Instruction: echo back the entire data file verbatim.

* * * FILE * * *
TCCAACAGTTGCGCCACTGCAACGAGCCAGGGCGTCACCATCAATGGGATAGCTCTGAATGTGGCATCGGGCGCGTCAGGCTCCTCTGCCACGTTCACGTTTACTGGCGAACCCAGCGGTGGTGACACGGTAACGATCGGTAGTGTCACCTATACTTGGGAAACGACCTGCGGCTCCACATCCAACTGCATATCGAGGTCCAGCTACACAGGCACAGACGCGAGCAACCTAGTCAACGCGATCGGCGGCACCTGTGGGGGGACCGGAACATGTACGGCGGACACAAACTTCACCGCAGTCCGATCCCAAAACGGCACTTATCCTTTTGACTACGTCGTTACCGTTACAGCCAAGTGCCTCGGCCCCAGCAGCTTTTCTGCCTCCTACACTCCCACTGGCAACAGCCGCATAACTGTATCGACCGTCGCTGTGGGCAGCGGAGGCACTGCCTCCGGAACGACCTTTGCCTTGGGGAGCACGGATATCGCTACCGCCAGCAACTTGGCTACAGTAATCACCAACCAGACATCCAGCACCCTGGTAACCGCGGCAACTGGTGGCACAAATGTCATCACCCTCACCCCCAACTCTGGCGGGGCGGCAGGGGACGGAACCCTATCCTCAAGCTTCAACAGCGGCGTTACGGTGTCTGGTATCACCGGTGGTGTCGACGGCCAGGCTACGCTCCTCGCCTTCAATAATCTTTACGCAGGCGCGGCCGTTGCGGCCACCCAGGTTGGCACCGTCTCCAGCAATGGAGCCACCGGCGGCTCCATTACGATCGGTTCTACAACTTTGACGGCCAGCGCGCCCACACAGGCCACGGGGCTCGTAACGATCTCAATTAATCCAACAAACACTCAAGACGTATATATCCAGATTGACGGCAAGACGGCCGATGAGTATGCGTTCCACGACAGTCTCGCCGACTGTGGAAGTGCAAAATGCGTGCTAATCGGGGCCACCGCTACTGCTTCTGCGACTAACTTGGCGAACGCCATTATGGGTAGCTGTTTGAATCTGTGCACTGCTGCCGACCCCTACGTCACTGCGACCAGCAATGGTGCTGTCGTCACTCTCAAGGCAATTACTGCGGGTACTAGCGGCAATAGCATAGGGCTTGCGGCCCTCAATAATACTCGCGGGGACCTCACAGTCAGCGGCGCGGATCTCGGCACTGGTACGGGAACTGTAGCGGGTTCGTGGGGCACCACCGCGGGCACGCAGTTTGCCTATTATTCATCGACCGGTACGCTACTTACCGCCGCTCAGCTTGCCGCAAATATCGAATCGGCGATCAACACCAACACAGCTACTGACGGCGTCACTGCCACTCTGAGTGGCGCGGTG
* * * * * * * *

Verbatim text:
TCCAACAGTTGCGCCACTGCAACGAGCCAGGGCGTCACCATCAATGGGATAGCTCTGAATGTGGCATCGGGCGCGTCAGGCTCCTCTGCCACGTTCACGTTTACTGGCGAACCCAGCGGTGGTGACACGGTAACGATCGGTAGTGTCACCTATACTTGGGAAACGACCTGCGGCTCCACATCCAACTGCATATCGAGGTCCAGCTACACAGGCACAGACGCGAGCAACCTAGTCAACGCGATCGGCGGCACCTGTGGGGGGACCGGAACATGTACGGCGGACACAAACTTCACCGCAGTCCGATCCCAAAACGGCACTTATCCTTTTGACTACGTCGTTACCGTTACAGCCAAGTGCCTCGGCCCCAGCAGCTTTTCTGCCTCCTACACTCCCACTGGCAACAGCCGCATAACTGTATCGACCGTCGCTGTGGGCAGCGGAGGCACTGCCTCCGGAACGACCTTTGCCTTGGGGAGCACGGATATCGCTACCGCCAGCAACTTGGCTACAGTAATCACCAACCAGACATCCAGCACCCTGGTAACCGCGGCAACTGGTGGCACAAATGTCATCACCCTCACCCCCAACTCTGGCGGGGCGGCAGGGGACGGAACCCTATCCTCAAGCTTCAACAGCGGCGTTACGGTGTCTGGTATCACCGGTGGTGTCGACGGCCAGGCTACGCTCCTCGCCTTCAATAATCTTTACGCAGGCGCGGCCGTTGCGGCCACCCAGGTTGGCACCGTCTCCAGCAATGGAGCCACCGGCGGCTCCATTACGATCGGTTCTACAACTTTGACGGCCAGCGCGCCCACACAGGCCACGGGGCTCGTAACGATCTCAATTAATCCAACAAACACTCAAGACGTATATATCCAGATTGACGGCAAGACGGCCGATGAGTATGCGTTCCACGACAGTCTCGCCGACTGTGGAAGTGCAAAATGCGTGCTAATCGGGGCCACCGCTACTGCTTCTGCGACTAACTTGGCGAACGCCATTATGGGTAGCTGTTTGAATCTGTGCACTGCTGCCGACCCCTACGTCACTGCGACCAGCAATGGTGCTGTCGTCACTCTCAAGGCAATTACTGCGGGTACTAGCGGCAATAGCATAGGGCTTGCGGCCCTCAATAATACTCGCGGGGACCTCACAGTCAGCGGCGCGGATCTCGGCACTGGTACGGGAACTGTAGCGGGTTCGTGGGGCACCACCGCGGGCACGCAGTTTGCCTATTATTCATCGACCGGTACGCTACTTACCGCCGCTCAGCTTGCCGCAAATATCGAATCGGCGATCAACACCAACACAGCTACTGACGGCGTCACTGCCACTCTGAGTGGCGCGGTG